The exact dollar amount renters have to pay upfront on their lease agreement varies from case to case. But it’s rarely more than two month’s rent for the security deposit and possibly some added fees. And, if you’re moving into a furnished rental property, you don’t even have to splash out on furniture when you move in. 

As such, while the upfront cost of renting can be a few thousand dollars, that’s small change compared to the amount that you’d have to pay for a down payment on your own place.

When buying a home with a mortgage, you usually need to put down 20 percent of the total cost. For a home with a market value of $200,000, you’d need $40,000 to secure the property. 

As such, for those who don’t have the savings to cover this kind of amount, renting is often a better option than pursuing a mortgage with a lower down payment. 

4. Lower Monthly Payments

As well as having lower upfront costs, renters usually pay out less per month than homeowners. 

Rent is often cheaper than a mortgage. Even in 2012 when home prices fell and rents increased, renting costs were still less expensive in most of the biggest US cities.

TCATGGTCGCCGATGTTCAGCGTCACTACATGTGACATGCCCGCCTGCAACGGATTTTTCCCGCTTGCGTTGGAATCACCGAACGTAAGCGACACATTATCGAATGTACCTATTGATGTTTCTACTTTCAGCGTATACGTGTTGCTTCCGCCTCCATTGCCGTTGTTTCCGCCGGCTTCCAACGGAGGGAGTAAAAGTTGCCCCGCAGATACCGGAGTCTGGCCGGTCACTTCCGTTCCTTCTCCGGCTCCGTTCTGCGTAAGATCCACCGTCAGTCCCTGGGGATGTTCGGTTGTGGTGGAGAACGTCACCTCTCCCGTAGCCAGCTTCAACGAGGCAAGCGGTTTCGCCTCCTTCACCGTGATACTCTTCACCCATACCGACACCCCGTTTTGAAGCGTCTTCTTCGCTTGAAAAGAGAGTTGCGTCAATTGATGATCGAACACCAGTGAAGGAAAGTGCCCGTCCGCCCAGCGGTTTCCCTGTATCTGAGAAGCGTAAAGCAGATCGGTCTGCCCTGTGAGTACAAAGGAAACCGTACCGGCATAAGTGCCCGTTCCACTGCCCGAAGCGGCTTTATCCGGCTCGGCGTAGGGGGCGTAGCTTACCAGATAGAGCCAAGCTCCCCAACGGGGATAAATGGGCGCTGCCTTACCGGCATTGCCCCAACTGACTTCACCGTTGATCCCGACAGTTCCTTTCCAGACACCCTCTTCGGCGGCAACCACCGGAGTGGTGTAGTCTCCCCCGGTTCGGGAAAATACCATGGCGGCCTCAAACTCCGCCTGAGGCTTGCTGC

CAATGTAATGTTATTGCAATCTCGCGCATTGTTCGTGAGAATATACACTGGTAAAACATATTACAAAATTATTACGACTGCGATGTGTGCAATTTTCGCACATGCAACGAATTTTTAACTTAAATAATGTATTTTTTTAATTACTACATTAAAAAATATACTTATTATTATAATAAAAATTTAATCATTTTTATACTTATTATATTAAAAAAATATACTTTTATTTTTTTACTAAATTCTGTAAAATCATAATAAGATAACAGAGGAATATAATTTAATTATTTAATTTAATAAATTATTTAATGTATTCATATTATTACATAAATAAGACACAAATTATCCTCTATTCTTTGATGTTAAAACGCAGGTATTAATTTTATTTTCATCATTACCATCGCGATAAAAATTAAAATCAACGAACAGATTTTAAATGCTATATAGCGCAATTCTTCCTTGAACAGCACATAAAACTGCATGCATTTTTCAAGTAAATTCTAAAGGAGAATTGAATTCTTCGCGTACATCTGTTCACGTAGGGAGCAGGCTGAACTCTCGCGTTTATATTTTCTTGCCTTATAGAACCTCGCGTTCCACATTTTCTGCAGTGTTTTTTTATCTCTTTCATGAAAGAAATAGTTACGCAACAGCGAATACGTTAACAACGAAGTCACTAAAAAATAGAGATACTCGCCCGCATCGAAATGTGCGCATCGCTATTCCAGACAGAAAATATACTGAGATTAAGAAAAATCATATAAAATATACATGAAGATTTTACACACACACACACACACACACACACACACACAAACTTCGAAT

And, when you include extras such as insurance, interest, fees, and property taxes, renting is even cheaper by comparison. This is especially the case for homeowners with low down payment mortgages. These types of mortgages often have much high monthly mortgage premiums as well as added costs such as private mortgage insurance. 

Also, while most renters have extras such as utilities and renter’s insurance to consider each month, some landlords offer utilities as a bonus. And, states like New York, landlords must provide heating and hot water for their tenants no matter what. 

5. No Real Estate Taxes

Of all the added fees and costs that homeowners have to pay, real estate taxes can be one of the most expensive. These taxes vary from county to county but can be a huge financial burden on top of mortgage payments, reaching as much as thousands of dollars each year. 

Property tax calculations are complicated but depend on the estimated value of the home and the amount of land. Since new homes are becoming larger and larger, property taxes for these residences can be a major expense for homeowners.